Involve Your Team at All Levels

Leaders, managers, and entry-level employees will feel more committed and equipped to adjust to organizational change if they are involved throughout the overall processes. Every team member has excellent ideas and insight, so it’s always valuable to keep an open mind and listen to their opinions.

Organizational change efforts must also work from the top down. CEOs and other business leaders should show to the rest of the team that change is possible and that everybody and every process can be improved, including C-level leadership. I like to say this is a ground-up effort, not, believe it or not, top-down.

Communicate with Empathy

Organizational change is surprisingly more swift and successful when each team member feels appreciated and involved. HR consultants and business executives must communicate with empathy, expressing each employee’s value to the organization and the value of change to each employee. Don’t be shy. Express that you, too, feel challenged by the changes required.

According to a recent Duarte survey, out of 138 leading business executives that plan to start or are amid organizational change, only 69 are considering their team’s sentiment about the change. Being transparent and open about your plans’ goals encourages team cohesion and assures everyone is on the same page. We all know change is hard, personally and professionally; don’t underestimate the time needed to bring people along. Communicate, communicate, and communicate again through a multi-channel approach. It matters, it really does.

Perform Skill Building and Capacity Building Within the Organization

Change does not facilitate itself automatically. HR consultants and business leaders should first clarify that change is difficult and then train and coach each team member. As a result, often you will see individuals feel empowered to improve their skills and capacities.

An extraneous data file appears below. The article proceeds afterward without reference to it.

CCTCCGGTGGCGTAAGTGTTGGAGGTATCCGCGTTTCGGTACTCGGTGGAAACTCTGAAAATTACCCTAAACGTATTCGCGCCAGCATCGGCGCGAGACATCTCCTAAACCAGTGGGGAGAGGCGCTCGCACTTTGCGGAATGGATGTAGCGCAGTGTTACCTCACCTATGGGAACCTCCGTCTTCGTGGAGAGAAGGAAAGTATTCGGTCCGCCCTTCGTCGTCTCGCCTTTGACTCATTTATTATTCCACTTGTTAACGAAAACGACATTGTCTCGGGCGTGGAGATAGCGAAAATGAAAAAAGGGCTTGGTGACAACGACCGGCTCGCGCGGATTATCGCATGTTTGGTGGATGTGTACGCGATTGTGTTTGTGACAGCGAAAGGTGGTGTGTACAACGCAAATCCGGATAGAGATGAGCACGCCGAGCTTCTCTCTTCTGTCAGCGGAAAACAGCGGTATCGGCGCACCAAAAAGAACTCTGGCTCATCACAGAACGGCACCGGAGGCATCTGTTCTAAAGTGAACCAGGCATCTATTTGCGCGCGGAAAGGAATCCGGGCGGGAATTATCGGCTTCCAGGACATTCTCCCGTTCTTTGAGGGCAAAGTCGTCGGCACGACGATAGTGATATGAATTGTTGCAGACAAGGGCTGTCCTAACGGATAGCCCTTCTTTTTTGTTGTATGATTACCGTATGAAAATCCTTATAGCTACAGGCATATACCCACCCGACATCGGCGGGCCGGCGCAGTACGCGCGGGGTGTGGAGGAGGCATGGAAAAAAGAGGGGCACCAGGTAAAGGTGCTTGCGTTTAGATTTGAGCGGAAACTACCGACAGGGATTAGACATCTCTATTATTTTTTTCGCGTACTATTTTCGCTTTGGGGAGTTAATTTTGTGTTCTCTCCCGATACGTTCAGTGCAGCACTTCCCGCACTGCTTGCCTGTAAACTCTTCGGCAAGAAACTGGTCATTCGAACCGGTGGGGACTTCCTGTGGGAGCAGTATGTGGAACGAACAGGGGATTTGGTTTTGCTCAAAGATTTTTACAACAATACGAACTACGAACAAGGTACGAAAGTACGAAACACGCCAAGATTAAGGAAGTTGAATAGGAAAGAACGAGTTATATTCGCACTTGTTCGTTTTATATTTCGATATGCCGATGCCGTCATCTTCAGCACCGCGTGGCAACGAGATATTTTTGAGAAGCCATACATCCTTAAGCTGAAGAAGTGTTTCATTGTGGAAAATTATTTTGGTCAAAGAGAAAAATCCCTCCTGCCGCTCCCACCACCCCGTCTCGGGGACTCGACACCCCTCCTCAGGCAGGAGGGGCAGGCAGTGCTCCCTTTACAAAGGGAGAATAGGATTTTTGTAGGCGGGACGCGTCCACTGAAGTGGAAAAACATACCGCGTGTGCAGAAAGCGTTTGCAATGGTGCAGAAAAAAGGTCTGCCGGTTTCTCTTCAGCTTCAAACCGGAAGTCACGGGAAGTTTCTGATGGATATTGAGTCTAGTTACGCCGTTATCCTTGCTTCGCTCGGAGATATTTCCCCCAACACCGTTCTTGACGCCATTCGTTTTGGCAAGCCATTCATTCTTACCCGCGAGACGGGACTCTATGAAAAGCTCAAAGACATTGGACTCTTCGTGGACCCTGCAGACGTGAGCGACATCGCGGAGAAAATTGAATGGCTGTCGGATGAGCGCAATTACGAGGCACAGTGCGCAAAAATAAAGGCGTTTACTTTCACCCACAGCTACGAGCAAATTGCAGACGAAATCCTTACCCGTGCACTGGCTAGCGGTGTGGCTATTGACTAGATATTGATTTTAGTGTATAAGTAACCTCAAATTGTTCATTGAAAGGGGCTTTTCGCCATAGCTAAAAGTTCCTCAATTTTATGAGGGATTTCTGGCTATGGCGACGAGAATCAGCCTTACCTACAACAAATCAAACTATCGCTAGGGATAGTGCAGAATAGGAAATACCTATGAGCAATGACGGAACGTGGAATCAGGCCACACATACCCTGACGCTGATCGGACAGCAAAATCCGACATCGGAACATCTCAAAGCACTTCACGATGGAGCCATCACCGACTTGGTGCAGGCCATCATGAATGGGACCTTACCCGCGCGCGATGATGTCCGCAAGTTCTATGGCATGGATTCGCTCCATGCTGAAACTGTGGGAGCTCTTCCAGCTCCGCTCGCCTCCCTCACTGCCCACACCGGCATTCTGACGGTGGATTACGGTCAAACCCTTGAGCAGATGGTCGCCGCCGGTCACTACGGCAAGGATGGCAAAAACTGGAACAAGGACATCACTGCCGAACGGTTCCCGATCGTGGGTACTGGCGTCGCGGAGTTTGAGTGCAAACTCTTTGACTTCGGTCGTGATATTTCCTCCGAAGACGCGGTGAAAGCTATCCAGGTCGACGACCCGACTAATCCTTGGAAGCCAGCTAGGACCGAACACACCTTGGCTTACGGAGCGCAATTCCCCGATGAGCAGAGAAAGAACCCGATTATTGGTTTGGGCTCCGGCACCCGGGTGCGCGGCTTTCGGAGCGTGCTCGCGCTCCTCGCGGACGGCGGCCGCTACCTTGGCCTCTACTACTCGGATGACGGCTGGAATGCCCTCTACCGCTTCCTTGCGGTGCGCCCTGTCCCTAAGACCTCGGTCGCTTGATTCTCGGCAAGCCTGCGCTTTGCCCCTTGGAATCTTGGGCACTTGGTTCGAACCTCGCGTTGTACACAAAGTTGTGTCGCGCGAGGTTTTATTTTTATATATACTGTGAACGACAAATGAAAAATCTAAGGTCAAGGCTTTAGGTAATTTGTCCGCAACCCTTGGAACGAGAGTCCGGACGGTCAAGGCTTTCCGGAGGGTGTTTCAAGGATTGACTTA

On the other hand, team members will feel demotivated if you assign them a new task or role and then walk away. Change will be most successful when the organization follows through on each step of the training and skill-building process. It cannot be emphasized enough how essential consistency and dedication are to your efforts. 

Put simply, every business should welcome organizational change. Faulty business practices, unsympathetic leaders, lack of training, and sudden, rigid goals can all hinder attempts to evolve and improve an organization. But if you eliminate those barriers and see the effort through, ultimately you will look back on the challenges of organizational change and see how much they improved the company and your teammates. Again, this is where taking time and effort upfront and throughout the change pays off big time. In my experience, getting more people on the change bus will help cement the way forward.